Making of the Portable Athlon (1/10)Posted by Wesley on
I had a dream. I dreamt there would be a portable computer that was just as good or better in terms of all areas of performance compared to a real desktop system. Sure, we've seen many state-of-the-art notebook computers that touts themselves as 'desktop replacements'. I do not doubt they would indeed be a desktop replacement in business sector, as the high-end spectrum of these machines sport components that challenge many mid-to-high performance desktop models, such as mobile 1GHz CPU.
However, there are shortcomings. Lots of them, actually. First of all, the prices go shooting up the stratosphere, in a much bigger proportion than a normal desktop version, as you add features, be it for usability or performance. Also, to make it compact, notebook computers sacrifice performance and it cannot outperform desktop counterpart even if similarly equipped. The most notable area of this would be 3D acceleration, as today's 3D enabled video chips require too much power compared to a 'normal' notebook video chip, which hindered the release of powerful 3D enabled notebook video chips. Yes, there has been releases of GeForce Go and mobile Radeon chips which claims to come close to their famed desktop counterparts, but notebook units that use these chips are still hard to find.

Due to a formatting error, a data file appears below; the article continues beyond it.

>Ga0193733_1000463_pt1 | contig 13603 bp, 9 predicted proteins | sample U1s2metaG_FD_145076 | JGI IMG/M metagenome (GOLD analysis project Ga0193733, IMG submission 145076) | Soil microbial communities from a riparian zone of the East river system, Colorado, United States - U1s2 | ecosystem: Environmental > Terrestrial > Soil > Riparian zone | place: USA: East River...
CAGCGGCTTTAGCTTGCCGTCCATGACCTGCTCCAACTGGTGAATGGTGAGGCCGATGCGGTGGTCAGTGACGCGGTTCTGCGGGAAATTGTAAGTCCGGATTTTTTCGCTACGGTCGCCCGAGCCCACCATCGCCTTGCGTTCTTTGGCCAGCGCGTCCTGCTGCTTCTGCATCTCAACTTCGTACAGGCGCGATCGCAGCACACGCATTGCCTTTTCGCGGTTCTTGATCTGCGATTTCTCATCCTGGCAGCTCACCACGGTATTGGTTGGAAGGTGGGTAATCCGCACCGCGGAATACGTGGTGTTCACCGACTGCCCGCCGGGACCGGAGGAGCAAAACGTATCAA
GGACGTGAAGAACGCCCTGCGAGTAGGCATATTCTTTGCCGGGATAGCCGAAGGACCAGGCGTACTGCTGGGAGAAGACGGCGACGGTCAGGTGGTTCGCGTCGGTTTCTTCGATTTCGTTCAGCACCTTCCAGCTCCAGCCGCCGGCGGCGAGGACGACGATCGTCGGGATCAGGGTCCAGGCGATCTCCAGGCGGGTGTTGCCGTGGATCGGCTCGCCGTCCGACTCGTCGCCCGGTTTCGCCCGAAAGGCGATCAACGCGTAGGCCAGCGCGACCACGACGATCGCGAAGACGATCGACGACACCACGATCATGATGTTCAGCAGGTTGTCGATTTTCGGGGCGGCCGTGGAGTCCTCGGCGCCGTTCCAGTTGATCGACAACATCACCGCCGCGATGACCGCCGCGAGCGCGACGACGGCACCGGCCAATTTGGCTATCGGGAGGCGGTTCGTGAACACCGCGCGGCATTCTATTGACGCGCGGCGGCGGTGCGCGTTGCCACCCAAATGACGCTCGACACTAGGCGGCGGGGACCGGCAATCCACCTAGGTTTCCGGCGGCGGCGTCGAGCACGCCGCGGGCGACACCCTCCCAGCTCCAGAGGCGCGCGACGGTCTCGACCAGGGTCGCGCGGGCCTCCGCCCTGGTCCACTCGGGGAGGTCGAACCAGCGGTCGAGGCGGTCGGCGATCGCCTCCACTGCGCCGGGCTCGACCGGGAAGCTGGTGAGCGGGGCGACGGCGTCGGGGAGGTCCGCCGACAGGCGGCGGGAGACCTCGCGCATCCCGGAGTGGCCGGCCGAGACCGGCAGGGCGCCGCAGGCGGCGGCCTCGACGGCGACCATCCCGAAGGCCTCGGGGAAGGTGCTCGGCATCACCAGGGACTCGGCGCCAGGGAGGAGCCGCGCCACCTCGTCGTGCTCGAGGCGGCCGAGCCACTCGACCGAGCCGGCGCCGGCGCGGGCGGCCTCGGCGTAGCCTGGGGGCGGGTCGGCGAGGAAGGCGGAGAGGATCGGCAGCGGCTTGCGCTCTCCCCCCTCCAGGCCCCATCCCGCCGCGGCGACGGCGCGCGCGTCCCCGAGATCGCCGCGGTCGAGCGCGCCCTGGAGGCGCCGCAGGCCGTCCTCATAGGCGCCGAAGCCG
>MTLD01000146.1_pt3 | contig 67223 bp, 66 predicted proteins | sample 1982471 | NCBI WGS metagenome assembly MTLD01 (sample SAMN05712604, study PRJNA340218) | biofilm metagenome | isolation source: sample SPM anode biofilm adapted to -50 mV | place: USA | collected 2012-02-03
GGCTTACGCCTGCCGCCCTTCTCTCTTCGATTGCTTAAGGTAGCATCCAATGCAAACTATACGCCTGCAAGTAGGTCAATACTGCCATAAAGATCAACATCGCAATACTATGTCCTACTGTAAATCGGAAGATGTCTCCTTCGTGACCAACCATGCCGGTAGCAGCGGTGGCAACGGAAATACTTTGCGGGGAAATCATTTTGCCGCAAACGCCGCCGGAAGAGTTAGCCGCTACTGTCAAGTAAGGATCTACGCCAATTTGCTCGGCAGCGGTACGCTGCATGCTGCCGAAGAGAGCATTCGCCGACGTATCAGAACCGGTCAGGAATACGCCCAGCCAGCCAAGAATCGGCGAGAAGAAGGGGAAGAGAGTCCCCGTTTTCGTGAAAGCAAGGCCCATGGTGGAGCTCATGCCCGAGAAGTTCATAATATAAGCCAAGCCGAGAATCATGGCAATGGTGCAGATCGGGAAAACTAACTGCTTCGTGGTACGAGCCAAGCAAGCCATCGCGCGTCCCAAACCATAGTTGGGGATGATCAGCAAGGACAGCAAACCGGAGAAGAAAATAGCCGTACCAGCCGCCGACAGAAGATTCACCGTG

Besides, I would have never been fully comfortable even if I had given a 1GHz notebook computer with GeForce Go video chip. As my other articles profoundly show, I'm an overclocker who build my own system from ground up and push around the limits of what I've made. Pushing around a notebook computer, let alone 'making' a notebook is unlike anything desktop-ish. Notebook designs are not standardized, hence limiting customization and tweaking. You run on pretty much what you've initially bought, give or take a few options and many tweaking programs out there won't function well in a notebook system. You can't simply buy a notebook casing like you would with a middle-tower desktop, nor could you buy a notebook motherboard off the shelf.
Still, I wanted to carry my main system back and forth my dorm room and my home some 400km away(for those that are not metric-centric, it's 250 miles), which I do on a regular basis, and that huge chunk of a middle tower system with 17-inch monitor just won't cut it, not to mention risking bone fracture. All these thoughts hit me while I was rolling around my bed in early February, in the midst of the winter vacation. And so, I was set out to make things right. I wanted an Athlon system. Portable.